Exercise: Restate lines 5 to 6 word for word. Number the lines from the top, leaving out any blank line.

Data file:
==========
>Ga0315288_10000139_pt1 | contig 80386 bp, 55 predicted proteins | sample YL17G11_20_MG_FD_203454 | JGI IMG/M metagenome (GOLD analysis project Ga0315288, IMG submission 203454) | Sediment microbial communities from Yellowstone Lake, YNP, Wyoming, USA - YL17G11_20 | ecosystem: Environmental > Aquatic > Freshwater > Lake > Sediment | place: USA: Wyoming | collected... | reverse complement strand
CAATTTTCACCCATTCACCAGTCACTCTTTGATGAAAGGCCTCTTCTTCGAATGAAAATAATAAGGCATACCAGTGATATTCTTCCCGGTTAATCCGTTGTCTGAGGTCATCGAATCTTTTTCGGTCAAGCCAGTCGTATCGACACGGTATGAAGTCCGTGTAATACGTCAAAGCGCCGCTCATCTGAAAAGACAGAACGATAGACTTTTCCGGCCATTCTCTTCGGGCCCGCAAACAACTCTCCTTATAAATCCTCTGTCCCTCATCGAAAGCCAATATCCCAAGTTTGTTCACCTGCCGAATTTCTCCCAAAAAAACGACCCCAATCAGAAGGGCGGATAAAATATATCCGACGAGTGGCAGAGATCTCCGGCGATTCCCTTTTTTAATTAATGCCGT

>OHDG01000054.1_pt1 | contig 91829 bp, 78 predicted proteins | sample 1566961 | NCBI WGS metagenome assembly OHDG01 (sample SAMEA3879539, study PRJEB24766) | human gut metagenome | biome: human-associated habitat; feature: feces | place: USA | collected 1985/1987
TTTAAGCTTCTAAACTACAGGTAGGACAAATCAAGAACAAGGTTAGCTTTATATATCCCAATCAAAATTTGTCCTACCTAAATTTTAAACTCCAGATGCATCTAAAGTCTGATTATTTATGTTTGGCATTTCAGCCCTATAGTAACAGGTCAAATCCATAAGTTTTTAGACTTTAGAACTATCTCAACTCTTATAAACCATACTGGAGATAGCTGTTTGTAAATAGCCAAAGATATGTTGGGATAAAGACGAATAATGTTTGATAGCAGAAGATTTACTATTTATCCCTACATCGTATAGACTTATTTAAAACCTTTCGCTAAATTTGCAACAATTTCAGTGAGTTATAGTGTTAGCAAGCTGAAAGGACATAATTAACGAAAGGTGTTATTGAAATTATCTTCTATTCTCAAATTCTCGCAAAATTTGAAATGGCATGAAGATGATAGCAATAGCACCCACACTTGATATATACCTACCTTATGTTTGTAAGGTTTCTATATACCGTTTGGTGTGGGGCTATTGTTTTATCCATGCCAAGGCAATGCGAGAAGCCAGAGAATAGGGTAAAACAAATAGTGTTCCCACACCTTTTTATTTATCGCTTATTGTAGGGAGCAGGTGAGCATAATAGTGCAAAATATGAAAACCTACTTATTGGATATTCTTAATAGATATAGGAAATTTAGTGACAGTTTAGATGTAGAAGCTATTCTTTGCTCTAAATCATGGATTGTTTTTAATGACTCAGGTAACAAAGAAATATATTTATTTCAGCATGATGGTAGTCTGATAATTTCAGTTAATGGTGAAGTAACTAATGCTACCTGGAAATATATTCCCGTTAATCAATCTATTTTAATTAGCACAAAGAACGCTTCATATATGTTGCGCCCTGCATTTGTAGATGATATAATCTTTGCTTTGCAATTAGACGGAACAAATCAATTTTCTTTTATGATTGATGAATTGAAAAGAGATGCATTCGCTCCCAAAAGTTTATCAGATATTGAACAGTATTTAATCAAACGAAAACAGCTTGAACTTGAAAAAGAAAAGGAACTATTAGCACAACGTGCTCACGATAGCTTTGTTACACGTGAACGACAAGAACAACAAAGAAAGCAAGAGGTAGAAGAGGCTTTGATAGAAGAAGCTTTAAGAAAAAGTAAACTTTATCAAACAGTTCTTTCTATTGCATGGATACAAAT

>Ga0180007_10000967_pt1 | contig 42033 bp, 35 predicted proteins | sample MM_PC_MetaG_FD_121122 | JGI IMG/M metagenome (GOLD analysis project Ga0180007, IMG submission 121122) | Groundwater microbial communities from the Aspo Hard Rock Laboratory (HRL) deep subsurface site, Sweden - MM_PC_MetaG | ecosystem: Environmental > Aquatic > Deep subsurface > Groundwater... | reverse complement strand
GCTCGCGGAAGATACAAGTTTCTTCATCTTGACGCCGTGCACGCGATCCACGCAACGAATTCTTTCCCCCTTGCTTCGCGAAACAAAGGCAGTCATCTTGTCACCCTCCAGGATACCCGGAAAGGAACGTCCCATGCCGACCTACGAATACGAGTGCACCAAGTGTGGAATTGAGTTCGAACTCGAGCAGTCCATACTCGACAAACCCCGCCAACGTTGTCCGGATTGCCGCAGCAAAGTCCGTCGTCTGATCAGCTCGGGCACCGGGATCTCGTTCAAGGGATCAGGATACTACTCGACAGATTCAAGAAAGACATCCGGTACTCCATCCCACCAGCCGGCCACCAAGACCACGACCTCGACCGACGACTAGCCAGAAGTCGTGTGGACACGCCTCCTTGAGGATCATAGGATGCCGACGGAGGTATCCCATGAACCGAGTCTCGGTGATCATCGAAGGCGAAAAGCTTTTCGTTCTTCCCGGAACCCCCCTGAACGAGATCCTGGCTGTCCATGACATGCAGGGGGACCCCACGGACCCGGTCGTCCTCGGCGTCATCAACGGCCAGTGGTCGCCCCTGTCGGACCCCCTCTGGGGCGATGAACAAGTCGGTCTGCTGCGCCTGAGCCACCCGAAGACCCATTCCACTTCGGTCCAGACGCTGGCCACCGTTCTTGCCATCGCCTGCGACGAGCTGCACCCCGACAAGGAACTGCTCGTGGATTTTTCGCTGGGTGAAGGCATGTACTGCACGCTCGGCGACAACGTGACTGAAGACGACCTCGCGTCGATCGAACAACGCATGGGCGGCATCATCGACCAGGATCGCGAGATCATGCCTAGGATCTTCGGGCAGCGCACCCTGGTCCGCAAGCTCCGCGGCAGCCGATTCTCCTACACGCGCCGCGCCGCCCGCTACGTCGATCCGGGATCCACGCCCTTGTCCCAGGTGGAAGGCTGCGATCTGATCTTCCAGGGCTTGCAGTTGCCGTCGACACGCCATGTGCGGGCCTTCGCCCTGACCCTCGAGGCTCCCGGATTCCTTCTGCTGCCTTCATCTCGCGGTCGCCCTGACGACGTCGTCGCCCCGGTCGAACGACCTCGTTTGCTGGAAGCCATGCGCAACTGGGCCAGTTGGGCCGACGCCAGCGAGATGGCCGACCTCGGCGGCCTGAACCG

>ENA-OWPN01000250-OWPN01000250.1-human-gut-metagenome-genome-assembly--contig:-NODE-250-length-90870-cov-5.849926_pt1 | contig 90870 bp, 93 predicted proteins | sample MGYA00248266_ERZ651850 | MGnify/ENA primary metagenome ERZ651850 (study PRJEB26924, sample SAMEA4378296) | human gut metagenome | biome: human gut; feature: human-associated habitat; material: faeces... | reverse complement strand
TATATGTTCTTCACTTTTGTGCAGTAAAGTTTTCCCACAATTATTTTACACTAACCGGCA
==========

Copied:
>Ga0180007_10000967_pt1 | contig 42033 bp, 35 predicted proteins | sample MM_PC_MetaG_FD_121122 | JGI IMG/M metagenome (GOLD analysis project Ga0180007, IMG submission 121122) | Groundwater microbial communities from the Aspo Hard Rock Laboratory (HRL) deep subsurface site, Sweden - MM_PC_MetaG | ecosystem: Environmental > Aquatic > Deep subsurface > Groundwater... | reverse complement strand
GCTCGCGGAAGATACAAGTTTCTTCATCTTGACGCCGTGCACGCGATCCACGCAACGAATTCTTTCCCCCTTGCTTCGCGAAACAAAGGCAGTCATCTTGTCACCCTCCAGGATACCCGGAAAGGAACGTCCCATGCCGACCTACGAATACGAGTGCACCAAGTGTGGAATTGAGTTCGAACTCGAGCAGTCCATACTCGACAAACCCCGCCAACGTTGTCCGGATTGCCGCAGCAAAGTCCGTCGTCTGATCAGCTCGGGCACCGGGATCTCGTTCAAGGGATCAGGATACTACTCGACAGATTCAAGAAAGACATCCGGTACTCCATCCCACCAGCCGGCCACCAAGACCACGACCTCGACCGACGACTAGCCAGAAGTCGTGTGGACACGCCTCCTTGAGGATCATAGGATGCCGACGGAGGTATCCCATGAACCGAGTCTCGGTGATCATCGAAGGCGAAAAGCTTTTCGTTCTTCCCGGAACCCCCCTGAACGAGATCCTGGCTGTCCATGACATGCAGGGGGACCCCACGGACCCGGTCGTCCTCGGCGTCATCAACGGCCAGTGGTCGCCCCTGTCGGACCCCCTCTGGGGCGATGAACAAGTCGGTCTGCTGCGCCTGAGCCACCCGAAGACCCATTCCACTTCGGTCCAGACGCTGGCCACCGTTCTTGCCATCGCCTGCGACGAGCTGCACCCCGACAAGGAACTGCTCGTGGATTTTTCGCTGGGTGAAGGCATGTACTGCACGCTCGGCGACAACGTGACTGAAGACGACCTCGCGTCGATCGAACAACGCATGGGCGGCATCATCGACCAGGATCGCGAGATCATGCCTAGGATCTTCGGGCAGCGCACCCTGGTCCGCAAGCTCCGCGGCAGCCGATTCTCCTACACGCGCCGCGCCGCCCGCTACGTCGATCCGGGATCCACGCCCTTGTCCCAGGTGGAAGGCTGCGATCTGATCTTCCAGGGCTTGCAGTTGCCGTCGACACGCCATGTGCGGGCCTTCGCCCTGACCCTCGAGGCTCCCGGATTCCTTCTGCTGCCTTCATCTCGCGGTCGCCCTGACGACGTCGTCGCCCCGGTCGAACGACCTCGTTTGCTGGAAGCCATGCGCAACTGGGCCAGTTGGGCCGACGCCAGCGAGATGGCCGACCTCGGCGGCCTGAACCG